All MIDI keyboards have buttons to shift up and down in octaves, so you don't have to worry about there being some notes you can't play with 25 keys. The small MIDI keyboards can come with mini keys, which are slightly narrower than the keys on a piano. They make the MIDI keyboard more compact and it shouldn't be a problem if you just need to get your ideas quickly into your DAW.

Of course, you can buy a MIDI keyboard with more keys if you have the space and the need. However, most beginners often buy a MIDI keyboard with only 25 keys.

MIDI Keyboard for Pianists and Keyboard Players

Are you an experienced keyboard player or pianist who wants to play with both hands?

Then 25 keys are not enough for you at all. Producers with good piano skills often buy a MIDI keyboard with 61 or 88 keys, as it provides more room to express themselves. Here you should also pay attention to whether the MIDI keyboard comes with full-size keys, as these will feel more like the keys on a piano. MIDI keyboards with 61 and 88 keys also take up quite a bit more space than the small ones, so remember to measure if you have space in your studio.

MIDI Keyboard for Professionals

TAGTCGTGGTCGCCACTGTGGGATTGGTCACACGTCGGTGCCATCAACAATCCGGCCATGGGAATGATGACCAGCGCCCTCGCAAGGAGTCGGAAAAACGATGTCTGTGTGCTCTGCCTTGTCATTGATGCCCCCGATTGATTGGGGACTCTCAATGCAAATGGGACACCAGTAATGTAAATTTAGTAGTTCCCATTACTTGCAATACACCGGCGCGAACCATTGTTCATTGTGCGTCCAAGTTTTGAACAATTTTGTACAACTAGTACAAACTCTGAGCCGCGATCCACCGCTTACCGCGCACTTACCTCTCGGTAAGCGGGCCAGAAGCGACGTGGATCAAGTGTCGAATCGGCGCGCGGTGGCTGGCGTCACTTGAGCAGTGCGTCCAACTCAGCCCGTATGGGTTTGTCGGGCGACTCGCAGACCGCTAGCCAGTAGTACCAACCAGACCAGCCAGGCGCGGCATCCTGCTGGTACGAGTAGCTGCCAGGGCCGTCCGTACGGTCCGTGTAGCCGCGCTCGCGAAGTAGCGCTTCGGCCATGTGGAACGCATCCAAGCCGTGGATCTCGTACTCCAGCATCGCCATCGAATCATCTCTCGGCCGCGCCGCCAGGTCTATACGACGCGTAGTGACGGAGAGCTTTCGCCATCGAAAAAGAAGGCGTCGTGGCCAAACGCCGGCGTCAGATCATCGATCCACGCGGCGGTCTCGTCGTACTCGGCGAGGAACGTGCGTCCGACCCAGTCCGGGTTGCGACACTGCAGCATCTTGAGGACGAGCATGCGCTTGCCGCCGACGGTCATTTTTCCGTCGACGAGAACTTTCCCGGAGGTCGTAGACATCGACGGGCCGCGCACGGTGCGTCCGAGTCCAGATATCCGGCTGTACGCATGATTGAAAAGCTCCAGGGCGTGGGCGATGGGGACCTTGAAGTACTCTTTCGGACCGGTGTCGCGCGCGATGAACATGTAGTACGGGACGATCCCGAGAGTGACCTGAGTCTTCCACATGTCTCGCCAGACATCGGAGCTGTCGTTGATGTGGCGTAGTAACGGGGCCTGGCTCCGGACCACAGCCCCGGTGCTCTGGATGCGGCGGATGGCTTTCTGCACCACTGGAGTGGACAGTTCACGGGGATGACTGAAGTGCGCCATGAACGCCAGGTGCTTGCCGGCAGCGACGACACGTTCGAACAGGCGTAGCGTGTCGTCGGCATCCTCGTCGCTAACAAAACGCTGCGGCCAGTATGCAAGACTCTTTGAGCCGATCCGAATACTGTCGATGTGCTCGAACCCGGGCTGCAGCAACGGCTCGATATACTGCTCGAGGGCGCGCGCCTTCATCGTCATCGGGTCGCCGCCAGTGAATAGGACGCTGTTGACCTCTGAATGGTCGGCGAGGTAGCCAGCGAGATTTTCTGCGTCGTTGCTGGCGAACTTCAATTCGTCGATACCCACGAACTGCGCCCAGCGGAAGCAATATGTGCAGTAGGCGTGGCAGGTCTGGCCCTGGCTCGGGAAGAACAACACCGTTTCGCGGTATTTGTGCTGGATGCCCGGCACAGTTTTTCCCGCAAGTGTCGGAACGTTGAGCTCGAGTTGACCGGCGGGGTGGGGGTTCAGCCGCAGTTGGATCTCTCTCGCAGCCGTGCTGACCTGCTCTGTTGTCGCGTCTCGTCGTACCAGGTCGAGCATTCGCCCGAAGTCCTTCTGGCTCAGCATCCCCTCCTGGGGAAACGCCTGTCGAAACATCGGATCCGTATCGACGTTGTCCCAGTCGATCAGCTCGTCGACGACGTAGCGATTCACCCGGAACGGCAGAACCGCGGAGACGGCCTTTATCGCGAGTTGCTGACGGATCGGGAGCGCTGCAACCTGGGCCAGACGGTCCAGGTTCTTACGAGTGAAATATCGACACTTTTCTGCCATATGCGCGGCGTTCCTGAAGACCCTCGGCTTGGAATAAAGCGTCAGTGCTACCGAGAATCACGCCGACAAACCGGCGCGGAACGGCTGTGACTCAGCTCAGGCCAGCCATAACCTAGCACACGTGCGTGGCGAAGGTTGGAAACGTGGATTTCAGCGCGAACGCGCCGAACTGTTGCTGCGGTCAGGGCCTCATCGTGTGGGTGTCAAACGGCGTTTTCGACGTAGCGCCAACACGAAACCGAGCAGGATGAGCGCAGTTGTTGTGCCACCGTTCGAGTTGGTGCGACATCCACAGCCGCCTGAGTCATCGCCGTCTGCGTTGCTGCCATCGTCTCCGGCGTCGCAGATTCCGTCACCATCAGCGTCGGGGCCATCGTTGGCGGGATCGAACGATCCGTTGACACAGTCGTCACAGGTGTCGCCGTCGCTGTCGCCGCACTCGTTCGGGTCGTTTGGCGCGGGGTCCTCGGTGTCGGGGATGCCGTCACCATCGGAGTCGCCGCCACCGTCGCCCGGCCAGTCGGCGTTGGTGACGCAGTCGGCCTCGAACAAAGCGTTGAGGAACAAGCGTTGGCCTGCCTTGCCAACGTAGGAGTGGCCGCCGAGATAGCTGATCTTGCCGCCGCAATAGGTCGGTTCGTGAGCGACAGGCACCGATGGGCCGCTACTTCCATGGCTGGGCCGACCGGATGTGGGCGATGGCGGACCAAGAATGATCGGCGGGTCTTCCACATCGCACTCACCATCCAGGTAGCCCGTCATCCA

If you are a professional producer, you most likely already have a MIDI controller of some kind. But hopefully we can help you find the size of your next MIDI controller. As a professional, all sizes of MIDI keyboards can be relevant to you.

So here it is largely about the need to be fulfilled. If you need a MIDI keyboard when visiting other producers, you should look for one with 25 keys that doesn't weigh much. However, if you are looking for an upgrade to the studio, you can indulge yourself with a MIDI keyboard with 88 keys. These often come with a lot of buttons, knobs, pads, and faders, so you can control everything in your DAW as easily as anything while producing.

If you need something extra when performing live, it may not be about the size, but the build. Here something like a ROLI Seaboard RISE 2, with advanced aftertouch features, could be an option for you.

How Do You Make Music? 🎵

It's worth considering what your workflow usually looks like when evaluating which MIDI controller is best for you.

Do you play big chords and love to express your emotions with each key press?